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Malaria in the United States military and its implications for the safety of the blood supply?

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Malaria in the United States military and its implications for the safety of the blood supply?

FDA Workshop on Testing for Malarial Infections in Blood Donors
July 12, 2006

Christian F. Ockenhouse M.D., Ph.D.
Colonel, Medical Corps, U.S. Army
Walter Reed Army Institute of Research
Silver Spring, MD 20910
chris.ockenhouse@na.amedd.army.mil


Malaria Infection in U.S. Military

"The history of malaria in war might almost be taken to be the history of war itself" C.H. Melville, 1895

 

  • 1995 - 2002 : ~ 35 - 100 cases of Plasmodium per year
  • ~ 60% cases P. vivax, ~ 40% P. falciparum
  • Vietnam- Leading Cause of Med Disability
  • Somalia 1993: > 300 cases
  • Liberia, August 2003: 80 cases
  • Iraq & Afghanistan
  • Republic of Korea
  • In the past 5 years:
    • 11 cases of severe and complicated malaria
    • Two deaths: Special Forces Soldiers
    • All were non-compliant with Lariam or Doxycycline prophylaxis

 


Malaria Infections from Blood Donation in U.S. Military

How safe is the blood supply against malaria infection for U.S. military personnel?

Extremely safe!

U.S. military follows recommendations on donor deferral policy
exceptions: fresh whole blood in emergencies - mass casualty

Data from 1996-2006: 3 cases of malaria infection coincident with blood transfusion

Case 1: P. vivax malaria occurs in person 149 days post blood transfusion
Case 2: P. vivax malaria occurs in person 720 days post blood transfusion
Case 3: P. falciparum malaria occurs in person on same day as blood transfusion

All cases have history consistent with natural exposure to malaria


Deferrals by Type

March 2006 Deferrals
 

Historical Monthly Deferrals
 

Information provided by Armed Services Blood Program Office


What is the problem that demands a solution?

  1.  
  2. Is there evidence that the blood supply poses an unacceptable risk from malaria (using current policies of donor deferral)?

     

    If yes, then screen blood for presence of malaria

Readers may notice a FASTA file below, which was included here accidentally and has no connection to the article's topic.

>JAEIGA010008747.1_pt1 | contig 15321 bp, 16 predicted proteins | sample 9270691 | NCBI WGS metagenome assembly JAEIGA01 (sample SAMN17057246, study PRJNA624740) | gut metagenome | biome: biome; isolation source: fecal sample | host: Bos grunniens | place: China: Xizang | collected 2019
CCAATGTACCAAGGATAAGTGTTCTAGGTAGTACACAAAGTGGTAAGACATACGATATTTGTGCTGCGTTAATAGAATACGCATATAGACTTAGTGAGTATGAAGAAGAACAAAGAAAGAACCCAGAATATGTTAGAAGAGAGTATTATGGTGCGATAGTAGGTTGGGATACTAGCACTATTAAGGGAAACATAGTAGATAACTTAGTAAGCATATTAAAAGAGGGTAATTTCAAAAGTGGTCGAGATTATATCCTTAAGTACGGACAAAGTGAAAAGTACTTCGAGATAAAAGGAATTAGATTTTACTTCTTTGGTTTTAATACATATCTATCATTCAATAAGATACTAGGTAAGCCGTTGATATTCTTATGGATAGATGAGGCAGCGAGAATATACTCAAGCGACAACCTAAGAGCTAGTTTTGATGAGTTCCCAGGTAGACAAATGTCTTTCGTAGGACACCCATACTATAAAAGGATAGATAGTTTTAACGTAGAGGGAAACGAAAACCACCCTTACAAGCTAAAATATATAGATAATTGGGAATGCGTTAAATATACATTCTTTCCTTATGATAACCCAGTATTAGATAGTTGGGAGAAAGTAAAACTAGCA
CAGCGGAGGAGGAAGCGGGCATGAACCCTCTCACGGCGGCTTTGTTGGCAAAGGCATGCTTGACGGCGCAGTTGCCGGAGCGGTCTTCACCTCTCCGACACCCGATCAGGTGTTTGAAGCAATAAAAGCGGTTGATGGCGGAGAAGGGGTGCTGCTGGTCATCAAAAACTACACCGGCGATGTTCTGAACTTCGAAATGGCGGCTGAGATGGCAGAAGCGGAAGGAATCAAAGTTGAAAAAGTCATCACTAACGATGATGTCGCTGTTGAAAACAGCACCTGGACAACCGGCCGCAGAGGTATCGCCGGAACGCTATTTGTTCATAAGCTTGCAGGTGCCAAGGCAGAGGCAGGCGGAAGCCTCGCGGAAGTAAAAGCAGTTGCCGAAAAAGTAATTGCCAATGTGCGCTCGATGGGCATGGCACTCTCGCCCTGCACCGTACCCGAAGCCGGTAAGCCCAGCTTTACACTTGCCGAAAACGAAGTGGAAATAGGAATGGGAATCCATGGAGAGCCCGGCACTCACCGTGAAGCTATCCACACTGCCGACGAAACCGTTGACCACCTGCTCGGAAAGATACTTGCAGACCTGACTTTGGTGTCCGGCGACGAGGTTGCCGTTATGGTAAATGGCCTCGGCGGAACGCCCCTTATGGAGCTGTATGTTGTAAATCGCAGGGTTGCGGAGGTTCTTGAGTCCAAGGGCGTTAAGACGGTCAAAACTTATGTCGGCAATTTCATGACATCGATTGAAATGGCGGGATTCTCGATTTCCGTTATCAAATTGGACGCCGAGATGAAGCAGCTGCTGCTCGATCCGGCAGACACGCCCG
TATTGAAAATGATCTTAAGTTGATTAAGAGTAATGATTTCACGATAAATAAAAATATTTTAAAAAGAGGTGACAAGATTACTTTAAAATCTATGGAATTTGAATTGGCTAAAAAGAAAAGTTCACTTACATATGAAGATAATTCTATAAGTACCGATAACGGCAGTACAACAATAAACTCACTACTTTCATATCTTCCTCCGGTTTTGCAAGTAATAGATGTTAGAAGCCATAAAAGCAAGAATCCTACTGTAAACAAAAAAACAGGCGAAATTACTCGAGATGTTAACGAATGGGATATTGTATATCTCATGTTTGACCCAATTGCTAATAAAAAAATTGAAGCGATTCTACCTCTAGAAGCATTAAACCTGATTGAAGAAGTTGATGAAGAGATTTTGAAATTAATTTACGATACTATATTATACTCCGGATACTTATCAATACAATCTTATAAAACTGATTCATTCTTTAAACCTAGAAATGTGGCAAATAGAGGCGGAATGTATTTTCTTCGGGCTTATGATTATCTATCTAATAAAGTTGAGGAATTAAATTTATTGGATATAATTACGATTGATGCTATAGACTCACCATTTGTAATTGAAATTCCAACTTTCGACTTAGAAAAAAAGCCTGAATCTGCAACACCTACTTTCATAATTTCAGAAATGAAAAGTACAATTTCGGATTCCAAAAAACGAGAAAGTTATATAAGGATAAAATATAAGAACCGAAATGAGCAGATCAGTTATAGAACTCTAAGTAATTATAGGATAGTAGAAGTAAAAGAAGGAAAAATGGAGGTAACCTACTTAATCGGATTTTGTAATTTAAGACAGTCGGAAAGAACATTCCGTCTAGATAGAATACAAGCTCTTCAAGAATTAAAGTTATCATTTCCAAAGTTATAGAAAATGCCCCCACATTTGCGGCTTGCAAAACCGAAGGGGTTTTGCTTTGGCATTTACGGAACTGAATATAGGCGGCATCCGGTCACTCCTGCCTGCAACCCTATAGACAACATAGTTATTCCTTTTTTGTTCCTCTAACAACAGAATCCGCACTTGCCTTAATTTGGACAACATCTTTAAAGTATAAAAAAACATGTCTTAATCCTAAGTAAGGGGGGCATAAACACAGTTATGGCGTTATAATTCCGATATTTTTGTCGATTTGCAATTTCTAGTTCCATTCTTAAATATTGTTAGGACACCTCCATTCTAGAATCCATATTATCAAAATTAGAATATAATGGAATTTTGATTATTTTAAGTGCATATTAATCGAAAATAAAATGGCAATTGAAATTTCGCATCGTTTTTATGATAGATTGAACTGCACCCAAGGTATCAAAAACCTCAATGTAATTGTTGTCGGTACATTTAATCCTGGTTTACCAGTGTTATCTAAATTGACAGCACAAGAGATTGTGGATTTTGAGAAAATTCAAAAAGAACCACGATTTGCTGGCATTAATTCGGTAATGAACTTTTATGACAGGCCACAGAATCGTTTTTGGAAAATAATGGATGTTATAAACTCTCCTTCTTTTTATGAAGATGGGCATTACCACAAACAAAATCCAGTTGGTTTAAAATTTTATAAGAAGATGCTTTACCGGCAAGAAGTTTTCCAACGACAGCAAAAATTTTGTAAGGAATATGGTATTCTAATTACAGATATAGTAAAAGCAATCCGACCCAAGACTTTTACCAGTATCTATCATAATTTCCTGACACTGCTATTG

3. Due to existing deferral policies, are we at risk of permanently losing potential blood donors?

     

    If so, how can we minimize the impact?

    a. screen blood for presence of malaria (active vs. passive)
    b. change policy for deferral to retain potential donors that pose low risk


Testing for malaria infection in blood donors
(USA)

  1.  
  2. Active detection - detecting presence of malaria parasite in whole blood

     

     

    • NAT (nucleic acid testing)
    • Detection by enzymatic reaction with parasite by-products (HRP, pLDH, etc.)

     

     

  3. Passive detection - detecting malaria-specific antibodies

     

    • ELISA

Detecting P. falciparum - specific antibodies in non-immune healthy subjects after experimental challenge with malaria

 

  • Malaria challenge: 5 infected mosquito bites
  • monitor daily after day 5 for presence of blood stage parasites
  • on day of 1 positive parasite by thick blood smear treat with curative dose of anti-malarial (parasite load ~ 1 parasite/ul
  • on weekly follow-up for 4 weeks collect plasma to detect presence of anti-malarial antibodies to defined recombinant P. falciparum blood stage proteins by ELISA

 

Seroconversion to recombinant blood stage antigens

 

Time interval between detection and presence of antibody= 10-30 days from 75 subjects


Identify high risk donors by better screening?

 

  • non-immune travelers are not high risk!
    • it is highly unlikely that a non-immune asymptomatic blood donor carries malaria parasites in blood (unless parasite density < clinical threshold)
  • residents from endemic countries may be asymptomatically infected with malaria
    • continue deferral policy
    • alter deferral policy
    • screen blood for malaria
    • cost-benefit ratio